What’s missing, though, are the two codes that seems to be at the fundament of the readerly experience as conceived by the modern publishing industry. The proairetics are inconsequential at best—a remark, a lean against a shoulder, a train ride continuing. And the hermeneutics are practically nonexistent—no question is asked here, no enigma either developed or introduced. If you’re reading this paragraph, in other words, you need to be someone who’s prepared to value cooing reflections on the similarity of reading Tolstoy to riding on a train through Spain.
My sense is that a large number of prose professionals would tell you that reader doesn’t exist anymore, or isn’t worth composing for, and that this paragraph needed to be cut in favor of another, one that better developed the relationship with Isabela instead of the relationship between Tolstoy and the train. Whether they’d be right or not is immaterial—whether this paragraph is good writing or not is probably also immaterial. The point is that it’s different from what we usually read, and it’s different from what we read because its different from what we publish—or is it the other way around?
It seems pretty straightforward to assert that the sensibility displayed by Lerner in the associative paragraph is more stereotypically poetic than prosaic—instead of telling us a story, he’s noting a flirtation of impressions, and doing so in a way that moves according to a logic that’s more lateral than vertical, or something. [A sense of falling, like an arrow-shower/sent out of sight, somewhere becoming rain.]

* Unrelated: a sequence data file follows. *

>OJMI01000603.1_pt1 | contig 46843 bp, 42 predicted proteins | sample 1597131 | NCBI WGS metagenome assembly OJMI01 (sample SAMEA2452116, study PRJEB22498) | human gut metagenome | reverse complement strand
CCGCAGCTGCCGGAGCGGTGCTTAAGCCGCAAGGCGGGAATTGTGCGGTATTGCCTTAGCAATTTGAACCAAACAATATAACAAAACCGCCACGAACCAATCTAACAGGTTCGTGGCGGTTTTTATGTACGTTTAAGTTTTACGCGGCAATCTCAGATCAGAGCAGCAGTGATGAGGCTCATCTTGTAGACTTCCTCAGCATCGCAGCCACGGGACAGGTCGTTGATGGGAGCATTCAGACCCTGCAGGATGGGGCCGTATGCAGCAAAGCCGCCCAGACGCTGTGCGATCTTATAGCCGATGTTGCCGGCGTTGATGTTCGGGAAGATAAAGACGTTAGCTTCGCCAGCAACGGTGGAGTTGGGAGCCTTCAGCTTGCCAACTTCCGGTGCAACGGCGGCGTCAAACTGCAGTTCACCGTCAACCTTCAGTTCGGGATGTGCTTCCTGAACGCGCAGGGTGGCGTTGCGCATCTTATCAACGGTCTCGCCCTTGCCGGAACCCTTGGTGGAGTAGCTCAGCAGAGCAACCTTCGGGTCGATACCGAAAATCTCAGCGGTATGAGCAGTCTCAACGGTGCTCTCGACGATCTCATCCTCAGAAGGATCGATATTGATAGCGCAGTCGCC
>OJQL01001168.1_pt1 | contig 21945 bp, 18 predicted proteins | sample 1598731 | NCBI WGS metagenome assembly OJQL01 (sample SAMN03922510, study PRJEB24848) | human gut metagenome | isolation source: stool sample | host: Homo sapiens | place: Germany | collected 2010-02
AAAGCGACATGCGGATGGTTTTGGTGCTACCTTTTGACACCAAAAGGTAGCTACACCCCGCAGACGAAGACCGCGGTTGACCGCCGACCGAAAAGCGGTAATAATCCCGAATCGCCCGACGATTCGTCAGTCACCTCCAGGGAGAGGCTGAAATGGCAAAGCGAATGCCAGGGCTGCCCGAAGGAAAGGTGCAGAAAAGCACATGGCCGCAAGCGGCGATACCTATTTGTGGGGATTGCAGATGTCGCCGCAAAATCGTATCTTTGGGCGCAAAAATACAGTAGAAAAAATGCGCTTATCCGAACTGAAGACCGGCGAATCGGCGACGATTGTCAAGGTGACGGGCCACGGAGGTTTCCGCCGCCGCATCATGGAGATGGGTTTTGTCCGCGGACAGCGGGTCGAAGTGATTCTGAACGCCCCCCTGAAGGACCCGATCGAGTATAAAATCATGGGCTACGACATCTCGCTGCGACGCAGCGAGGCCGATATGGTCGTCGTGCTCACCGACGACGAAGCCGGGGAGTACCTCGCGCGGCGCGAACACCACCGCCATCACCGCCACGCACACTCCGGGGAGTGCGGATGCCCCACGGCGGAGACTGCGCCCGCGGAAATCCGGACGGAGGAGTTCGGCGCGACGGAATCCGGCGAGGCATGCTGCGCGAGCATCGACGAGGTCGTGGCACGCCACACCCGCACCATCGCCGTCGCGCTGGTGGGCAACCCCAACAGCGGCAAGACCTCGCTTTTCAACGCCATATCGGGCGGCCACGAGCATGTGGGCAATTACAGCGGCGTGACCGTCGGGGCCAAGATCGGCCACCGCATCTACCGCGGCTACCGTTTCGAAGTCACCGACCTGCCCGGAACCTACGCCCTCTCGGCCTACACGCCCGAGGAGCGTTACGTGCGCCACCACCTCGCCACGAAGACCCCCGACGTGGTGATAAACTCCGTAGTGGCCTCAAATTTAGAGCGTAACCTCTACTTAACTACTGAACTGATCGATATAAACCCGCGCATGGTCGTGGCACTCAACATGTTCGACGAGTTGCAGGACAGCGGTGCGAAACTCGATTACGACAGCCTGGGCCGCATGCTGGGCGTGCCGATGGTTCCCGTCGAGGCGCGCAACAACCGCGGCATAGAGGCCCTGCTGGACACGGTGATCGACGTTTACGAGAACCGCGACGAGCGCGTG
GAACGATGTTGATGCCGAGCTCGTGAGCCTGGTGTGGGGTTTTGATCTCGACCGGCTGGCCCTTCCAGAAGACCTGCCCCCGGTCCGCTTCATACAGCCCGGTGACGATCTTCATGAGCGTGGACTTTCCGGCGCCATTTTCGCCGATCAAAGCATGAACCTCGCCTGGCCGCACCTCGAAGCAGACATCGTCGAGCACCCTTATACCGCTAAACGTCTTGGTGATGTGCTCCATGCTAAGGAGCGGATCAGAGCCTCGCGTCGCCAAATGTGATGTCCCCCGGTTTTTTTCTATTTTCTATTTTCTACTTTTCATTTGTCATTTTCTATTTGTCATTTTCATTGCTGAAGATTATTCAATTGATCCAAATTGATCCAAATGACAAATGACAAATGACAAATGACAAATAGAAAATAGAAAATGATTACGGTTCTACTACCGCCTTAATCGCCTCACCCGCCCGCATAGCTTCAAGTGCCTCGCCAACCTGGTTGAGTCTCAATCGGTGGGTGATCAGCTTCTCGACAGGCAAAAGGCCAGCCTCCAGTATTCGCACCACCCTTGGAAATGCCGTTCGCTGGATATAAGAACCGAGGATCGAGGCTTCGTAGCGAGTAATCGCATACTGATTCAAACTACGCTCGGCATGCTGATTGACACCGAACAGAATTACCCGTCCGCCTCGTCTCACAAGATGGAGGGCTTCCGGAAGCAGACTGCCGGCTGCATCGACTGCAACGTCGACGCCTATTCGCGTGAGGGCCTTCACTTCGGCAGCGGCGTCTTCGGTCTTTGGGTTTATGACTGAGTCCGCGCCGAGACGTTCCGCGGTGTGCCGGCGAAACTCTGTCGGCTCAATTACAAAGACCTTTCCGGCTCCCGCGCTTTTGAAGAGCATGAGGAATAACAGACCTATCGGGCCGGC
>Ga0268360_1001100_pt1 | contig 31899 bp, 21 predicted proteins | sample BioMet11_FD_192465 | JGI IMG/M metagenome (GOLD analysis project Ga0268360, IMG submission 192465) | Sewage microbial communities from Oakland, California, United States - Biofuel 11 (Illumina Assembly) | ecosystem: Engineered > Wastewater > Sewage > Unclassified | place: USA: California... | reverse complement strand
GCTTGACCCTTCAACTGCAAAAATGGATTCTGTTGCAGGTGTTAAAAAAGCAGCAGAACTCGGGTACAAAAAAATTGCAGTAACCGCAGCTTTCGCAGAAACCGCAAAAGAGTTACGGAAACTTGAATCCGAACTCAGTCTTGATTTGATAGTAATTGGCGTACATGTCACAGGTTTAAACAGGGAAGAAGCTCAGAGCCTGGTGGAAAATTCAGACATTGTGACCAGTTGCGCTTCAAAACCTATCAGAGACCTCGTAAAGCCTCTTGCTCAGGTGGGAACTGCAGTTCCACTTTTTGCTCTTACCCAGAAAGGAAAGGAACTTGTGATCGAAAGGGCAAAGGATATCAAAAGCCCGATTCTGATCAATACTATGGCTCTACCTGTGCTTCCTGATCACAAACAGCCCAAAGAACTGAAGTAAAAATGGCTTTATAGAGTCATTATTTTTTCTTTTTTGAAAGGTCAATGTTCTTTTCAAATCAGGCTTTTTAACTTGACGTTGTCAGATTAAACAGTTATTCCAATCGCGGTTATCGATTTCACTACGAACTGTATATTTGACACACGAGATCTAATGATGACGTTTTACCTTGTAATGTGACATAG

An alternative contention would be that Lerner’s just ripping off proust/kundera, which this paragraph seems like a pretty obvious rip from the former and most of the others from at least one of the two. The funny thing here is that neither of those guys are really first person narrators in the same way that Gordon is. Kundera’s too into his essayistic thing and Proust despite saying I a lot isn’t really a character so much as he’s a cameraman, or a probe inserted into a certain set of social situations in order to report. This particular subset of paragraphs isn’t as well represented by the above but on this analysis the interesting thing about LtAS is how Lerner’s managed to take what’s basically an essayistic (or poetic) perspective existent in other fiction and bring it into a pretty immediate first-person narrator in Gordon. It’s a damn good trick.